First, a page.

So I took it on my morning commute, far underground on the subway, where I couldn’t do anything else, anyway.
I have to say: Ten pages in, I was pretty solidly converted.
Tedi, a recent convert to the British-run Atlit internment camp, is wary, but trusting. After the hell she’s been through, she’s ready to launch herself into a new life, whatever the life may be. Subtly but effectively, Diamant launches the parallels between Atlit and concentration camps, always communicating the aura of dread that they’ve instilled in the prisoners but never staying there too long. The plot leaps between the four characters, building the greater plot through snippets of stories while keeping each of her protagonists front and center for their story.
It’s a weird mix of genres that Diamant’s playing with. There’s the new immigrant experience, the uncertainty of post-Holocaust Judaism, and the uncertainty of people’s basic lives. Tedi, still a recent arrival at Atlit, is already in the position of welcoming new women to the camp, taking care of them and giving them tips to survive. As the chapter ends, Tedi, imitating the woman who welcomed her to the camp, tells a bunch of lost and confused women to follow her: “As they filed past her, one girl stopped and kissed her cheek, leaving behind a trace of fresh lavender. The smell of hope.”
It’s more than a little cheesy. It’s also completely earnest, and it’s a tiny, uplifting emotional surge amidst the tumult of the camp. These are the moments that Diamant excels at: the ones of simple human sensation in the wake of these Big Events. When the climax of the book comes, it is not the daring escape of 200 prisoners from Atlit; it is the escape of a few people — two men vanishing out a doorway; a kiss between two people; the morning after, sitting in the safehouse of Bait Oren — that really gives Day after Night its power.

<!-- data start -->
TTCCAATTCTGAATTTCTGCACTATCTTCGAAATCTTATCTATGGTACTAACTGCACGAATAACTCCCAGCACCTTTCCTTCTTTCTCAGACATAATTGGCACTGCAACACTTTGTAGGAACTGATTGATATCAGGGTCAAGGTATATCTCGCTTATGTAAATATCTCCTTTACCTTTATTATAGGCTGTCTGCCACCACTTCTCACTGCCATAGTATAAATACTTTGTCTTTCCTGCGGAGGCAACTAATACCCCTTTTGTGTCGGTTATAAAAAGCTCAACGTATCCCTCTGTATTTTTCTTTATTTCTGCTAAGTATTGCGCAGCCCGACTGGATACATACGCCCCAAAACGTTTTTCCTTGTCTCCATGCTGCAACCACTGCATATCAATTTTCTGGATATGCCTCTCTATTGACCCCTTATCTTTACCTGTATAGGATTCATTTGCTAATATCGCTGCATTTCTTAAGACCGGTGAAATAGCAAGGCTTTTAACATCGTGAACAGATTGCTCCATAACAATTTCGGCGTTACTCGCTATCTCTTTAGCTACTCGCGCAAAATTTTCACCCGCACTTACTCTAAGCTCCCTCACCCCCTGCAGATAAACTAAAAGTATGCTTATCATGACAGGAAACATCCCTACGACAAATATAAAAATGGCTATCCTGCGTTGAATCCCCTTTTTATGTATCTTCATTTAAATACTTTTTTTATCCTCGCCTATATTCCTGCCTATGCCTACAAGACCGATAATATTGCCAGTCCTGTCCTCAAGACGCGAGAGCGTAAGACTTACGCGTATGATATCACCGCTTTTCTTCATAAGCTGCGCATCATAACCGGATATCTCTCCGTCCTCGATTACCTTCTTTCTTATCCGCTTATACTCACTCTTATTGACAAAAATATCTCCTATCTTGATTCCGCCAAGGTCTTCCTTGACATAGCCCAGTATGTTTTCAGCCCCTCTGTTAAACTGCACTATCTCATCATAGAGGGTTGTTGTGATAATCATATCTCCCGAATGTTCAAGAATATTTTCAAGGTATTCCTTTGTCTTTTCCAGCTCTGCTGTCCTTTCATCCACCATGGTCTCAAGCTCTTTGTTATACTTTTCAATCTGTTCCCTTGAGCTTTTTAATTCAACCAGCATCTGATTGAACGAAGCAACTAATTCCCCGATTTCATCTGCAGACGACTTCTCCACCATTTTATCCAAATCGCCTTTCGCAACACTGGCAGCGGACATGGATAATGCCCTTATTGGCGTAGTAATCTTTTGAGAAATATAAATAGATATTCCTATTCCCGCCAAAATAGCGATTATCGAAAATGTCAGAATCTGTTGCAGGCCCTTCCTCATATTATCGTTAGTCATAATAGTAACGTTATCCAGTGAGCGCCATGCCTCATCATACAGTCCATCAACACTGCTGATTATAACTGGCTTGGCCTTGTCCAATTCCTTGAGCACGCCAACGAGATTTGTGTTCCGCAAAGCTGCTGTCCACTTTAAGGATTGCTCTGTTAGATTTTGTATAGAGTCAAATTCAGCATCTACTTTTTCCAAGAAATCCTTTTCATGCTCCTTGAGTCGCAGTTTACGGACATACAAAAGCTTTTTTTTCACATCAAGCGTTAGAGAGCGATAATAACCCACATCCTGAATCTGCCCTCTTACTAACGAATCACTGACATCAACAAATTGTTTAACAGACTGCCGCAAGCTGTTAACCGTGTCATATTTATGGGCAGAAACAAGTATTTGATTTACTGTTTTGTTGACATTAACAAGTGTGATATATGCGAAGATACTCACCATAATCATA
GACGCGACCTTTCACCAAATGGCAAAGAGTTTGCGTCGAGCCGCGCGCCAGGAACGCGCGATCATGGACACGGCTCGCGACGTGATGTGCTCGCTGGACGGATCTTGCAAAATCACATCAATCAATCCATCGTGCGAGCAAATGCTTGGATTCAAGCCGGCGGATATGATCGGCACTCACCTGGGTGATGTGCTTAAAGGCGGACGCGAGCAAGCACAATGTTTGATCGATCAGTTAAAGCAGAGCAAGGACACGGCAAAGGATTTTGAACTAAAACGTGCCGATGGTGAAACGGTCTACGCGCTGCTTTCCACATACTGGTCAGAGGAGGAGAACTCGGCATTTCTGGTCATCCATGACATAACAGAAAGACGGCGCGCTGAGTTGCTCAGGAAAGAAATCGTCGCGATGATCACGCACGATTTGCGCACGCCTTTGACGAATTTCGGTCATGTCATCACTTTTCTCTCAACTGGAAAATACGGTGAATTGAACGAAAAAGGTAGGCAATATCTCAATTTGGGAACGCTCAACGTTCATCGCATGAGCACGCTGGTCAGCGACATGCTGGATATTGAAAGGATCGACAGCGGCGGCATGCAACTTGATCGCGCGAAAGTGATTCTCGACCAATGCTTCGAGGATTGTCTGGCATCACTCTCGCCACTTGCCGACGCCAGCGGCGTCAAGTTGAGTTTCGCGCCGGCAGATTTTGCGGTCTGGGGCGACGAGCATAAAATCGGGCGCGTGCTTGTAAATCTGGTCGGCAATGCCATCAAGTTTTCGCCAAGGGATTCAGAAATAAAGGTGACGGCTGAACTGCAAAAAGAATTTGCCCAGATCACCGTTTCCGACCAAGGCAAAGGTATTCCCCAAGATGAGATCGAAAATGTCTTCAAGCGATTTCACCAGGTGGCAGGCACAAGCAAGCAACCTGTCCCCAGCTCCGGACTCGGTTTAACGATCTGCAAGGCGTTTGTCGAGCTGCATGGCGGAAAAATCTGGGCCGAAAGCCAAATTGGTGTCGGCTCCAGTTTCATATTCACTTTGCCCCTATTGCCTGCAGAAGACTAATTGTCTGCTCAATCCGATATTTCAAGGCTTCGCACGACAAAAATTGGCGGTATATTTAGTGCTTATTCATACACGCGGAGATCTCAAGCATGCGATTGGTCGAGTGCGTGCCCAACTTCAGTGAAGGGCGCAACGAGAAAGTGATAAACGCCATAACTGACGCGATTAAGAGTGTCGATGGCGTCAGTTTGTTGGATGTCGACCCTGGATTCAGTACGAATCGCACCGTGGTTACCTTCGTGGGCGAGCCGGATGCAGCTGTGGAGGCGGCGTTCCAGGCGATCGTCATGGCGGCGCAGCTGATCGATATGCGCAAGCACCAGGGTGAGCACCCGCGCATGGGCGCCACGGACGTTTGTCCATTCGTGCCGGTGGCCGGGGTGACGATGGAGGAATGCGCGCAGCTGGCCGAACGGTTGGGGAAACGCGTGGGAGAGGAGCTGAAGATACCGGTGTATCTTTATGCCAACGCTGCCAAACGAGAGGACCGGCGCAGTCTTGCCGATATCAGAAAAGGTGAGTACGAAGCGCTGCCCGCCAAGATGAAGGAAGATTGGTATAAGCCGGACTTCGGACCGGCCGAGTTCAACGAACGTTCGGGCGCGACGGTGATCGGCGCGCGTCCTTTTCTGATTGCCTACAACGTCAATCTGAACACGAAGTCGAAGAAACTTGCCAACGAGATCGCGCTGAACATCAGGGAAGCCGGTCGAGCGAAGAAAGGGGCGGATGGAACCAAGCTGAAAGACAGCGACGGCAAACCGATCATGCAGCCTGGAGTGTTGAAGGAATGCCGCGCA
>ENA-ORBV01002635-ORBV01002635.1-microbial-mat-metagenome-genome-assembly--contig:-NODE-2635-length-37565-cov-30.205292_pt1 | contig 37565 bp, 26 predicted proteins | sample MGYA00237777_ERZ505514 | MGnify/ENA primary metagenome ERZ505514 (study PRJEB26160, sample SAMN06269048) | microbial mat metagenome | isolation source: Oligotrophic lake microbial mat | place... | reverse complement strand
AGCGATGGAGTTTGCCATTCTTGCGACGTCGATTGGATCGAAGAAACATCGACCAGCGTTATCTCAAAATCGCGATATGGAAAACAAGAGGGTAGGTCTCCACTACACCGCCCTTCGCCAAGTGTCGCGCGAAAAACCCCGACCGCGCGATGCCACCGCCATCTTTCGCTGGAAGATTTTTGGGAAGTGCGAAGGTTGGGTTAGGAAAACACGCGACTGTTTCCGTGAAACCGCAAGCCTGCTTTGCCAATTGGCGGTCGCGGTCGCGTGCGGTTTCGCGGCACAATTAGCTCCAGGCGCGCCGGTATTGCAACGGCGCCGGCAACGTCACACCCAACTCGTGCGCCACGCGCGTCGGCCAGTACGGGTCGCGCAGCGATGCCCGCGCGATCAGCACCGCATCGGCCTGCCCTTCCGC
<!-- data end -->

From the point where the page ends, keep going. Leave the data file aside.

In a few hours I’m going to light a yahrzeit candle for the first time. Tonight is the 9th of Elul, the one year anniversary of my mother’s death.
It has been a pretty scary month since I stopped saying Kaddish. Two weeks ago the family gathered in Chicago for the unveiling of the headstone, and since then I’ve been feeling pretty strange. I’m calmer than I have been in months. I’m getting more sleep. I’m seeing more of the people I want to see more of. I’m riding my bike, and reading interesting books and staying up all night with friends drinking whiskey and laughing. I don’t think I’m better, really. I certainly have a lot more “grief-work” to do, but I think that ending Kaddish allowed me to settle into my grief in a way that I never could during the eleven months.
For me, saying Kaddish was really a struggle. It hurt, but it felt important. I guess it was like the intense ache you get in muscles after you work out really hard. The next day it’s painful, but also a sign of increasing strength. You’re not exactly glad for the pain, but you appreciate that it’s necessary for the work you have to do.
I’m glad to have those eleven months over, and I’m glad that after tomorrow night I’ll feel free to go to plays, clubs and live music with my friends. But it’s really scary and unbearably sad to think about my whole life stretching out in front of me without my mom. I’m going to get married without her and have kids without her. I hope one day I’ll have books with my name on them– and she won’t see them.